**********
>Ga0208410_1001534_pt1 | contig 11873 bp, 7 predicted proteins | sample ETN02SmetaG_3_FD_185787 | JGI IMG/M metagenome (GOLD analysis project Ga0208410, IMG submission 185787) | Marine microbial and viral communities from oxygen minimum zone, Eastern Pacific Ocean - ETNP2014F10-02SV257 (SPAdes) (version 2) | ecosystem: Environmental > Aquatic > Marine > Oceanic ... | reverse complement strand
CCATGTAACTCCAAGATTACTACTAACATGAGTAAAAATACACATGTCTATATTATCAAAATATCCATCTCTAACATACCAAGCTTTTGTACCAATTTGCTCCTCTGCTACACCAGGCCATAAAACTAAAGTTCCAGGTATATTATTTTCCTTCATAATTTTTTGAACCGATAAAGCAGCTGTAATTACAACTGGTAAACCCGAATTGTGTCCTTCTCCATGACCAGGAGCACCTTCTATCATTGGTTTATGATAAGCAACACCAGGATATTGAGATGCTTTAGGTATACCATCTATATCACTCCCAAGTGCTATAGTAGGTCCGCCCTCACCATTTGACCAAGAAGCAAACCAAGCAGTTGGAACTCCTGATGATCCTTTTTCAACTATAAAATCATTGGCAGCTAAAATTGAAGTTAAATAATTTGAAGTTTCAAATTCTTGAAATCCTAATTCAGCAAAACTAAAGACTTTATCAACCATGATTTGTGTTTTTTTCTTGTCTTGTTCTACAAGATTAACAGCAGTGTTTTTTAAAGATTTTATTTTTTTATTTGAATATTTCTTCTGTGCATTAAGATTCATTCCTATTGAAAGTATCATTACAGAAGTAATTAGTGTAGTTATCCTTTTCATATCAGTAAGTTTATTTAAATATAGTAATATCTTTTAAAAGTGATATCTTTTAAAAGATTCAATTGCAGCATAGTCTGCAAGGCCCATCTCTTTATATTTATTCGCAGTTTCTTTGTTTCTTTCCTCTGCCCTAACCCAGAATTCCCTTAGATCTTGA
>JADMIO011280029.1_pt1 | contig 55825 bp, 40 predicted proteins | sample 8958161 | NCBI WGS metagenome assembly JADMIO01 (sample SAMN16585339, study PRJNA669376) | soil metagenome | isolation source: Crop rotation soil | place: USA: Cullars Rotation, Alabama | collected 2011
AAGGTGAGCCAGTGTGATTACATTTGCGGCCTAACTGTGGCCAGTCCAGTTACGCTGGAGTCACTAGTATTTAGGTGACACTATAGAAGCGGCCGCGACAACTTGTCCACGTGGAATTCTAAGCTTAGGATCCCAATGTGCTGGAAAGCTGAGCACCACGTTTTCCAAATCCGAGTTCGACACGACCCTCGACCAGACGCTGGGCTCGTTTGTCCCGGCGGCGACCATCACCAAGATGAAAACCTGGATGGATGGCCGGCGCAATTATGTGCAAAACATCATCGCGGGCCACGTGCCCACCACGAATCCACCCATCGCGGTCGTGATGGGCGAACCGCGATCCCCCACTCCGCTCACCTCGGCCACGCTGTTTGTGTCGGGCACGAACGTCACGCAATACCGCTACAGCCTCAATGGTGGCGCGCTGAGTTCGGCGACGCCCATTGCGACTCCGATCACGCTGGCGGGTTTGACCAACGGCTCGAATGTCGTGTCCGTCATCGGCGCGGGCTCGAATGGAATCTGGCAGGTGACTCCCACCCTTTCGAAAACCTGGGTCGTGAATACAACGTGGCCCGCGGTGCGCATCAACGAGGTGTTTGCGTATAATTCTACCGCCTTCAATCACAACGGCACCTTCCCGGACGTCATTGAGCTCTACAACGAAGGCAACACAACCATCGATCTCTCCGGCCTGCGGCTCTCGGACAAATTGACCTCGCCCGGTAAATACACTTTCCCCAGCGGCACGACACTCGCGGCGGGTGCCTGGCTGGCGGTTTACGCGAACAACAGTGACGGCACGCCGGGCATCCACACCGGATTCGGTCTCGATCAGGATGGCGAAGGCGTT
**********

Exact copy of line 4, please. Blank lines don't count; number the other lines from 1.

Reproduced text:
AAGGTGAGCCAGTGTGATTACATTTGCGGCCTAACTGTGGCCAGTCCAGTTACGCTGGAGTCACTAGTATTTAGGTGACACTATAGAAGCGGCCGCGACAACTTGTCCACGTGGAATTCTAAGCTTAGGATCCCAATGTGCTGGAAAGCTGAGCACCACGTTTTCCAAATCCGAGTTCGACACGACCCTCGACCAGACGCTGGGCTCGTTTGTCCCGGCGGCGACCATCACCAAGATGAAAACCTGGATGGATGGCCGGCGCAATTATGTGCAAAACATCATCGCGGGCCACGTGCCCACCACGAATCCACCCATCGCGGTCGTGATGGGCGAACCGCGATCCCCCACTCCGCTCACCTCGGCCACGCTGTTTGTGTCGGGCACGAACGTCACGCAATACCGCTACAGCCTCAATGGTGGCGCGCTGAGTTCGGCGACGCCCATTGCGACTCCGATCACGCTGGCGGGTTTGACCAACGGCTCGAATGTCGTGTCCGTCATCGGCGCGGGCTCGAATGGAATCTGGCAGGTGACTCCCACCCTTTCGAAAACCTGGGTCGTGAATACAACGTGGCCCGCGGTGCGCATCAACGAGGTGTTTGCGTATAATTCTACCGCCTTCAATCACAACGGCACCTTCCCGGACGTCATTGAGCTCTACAACGAAGGCAACACAACCATCGATCTCTCCGGCCTGCGGCTCTCGGACAAATTGACCTCGCCCGGTAAATACACTTTCCCCAGCGGCACGACACTCGCGGCGGGTGCCTGGCTGGCGGTTTACGCGAACAACAGTGACGGCACGCCGGGCATCCACACCGGATTCGGTCTCGATCAGGATGGCGAAGGCGTT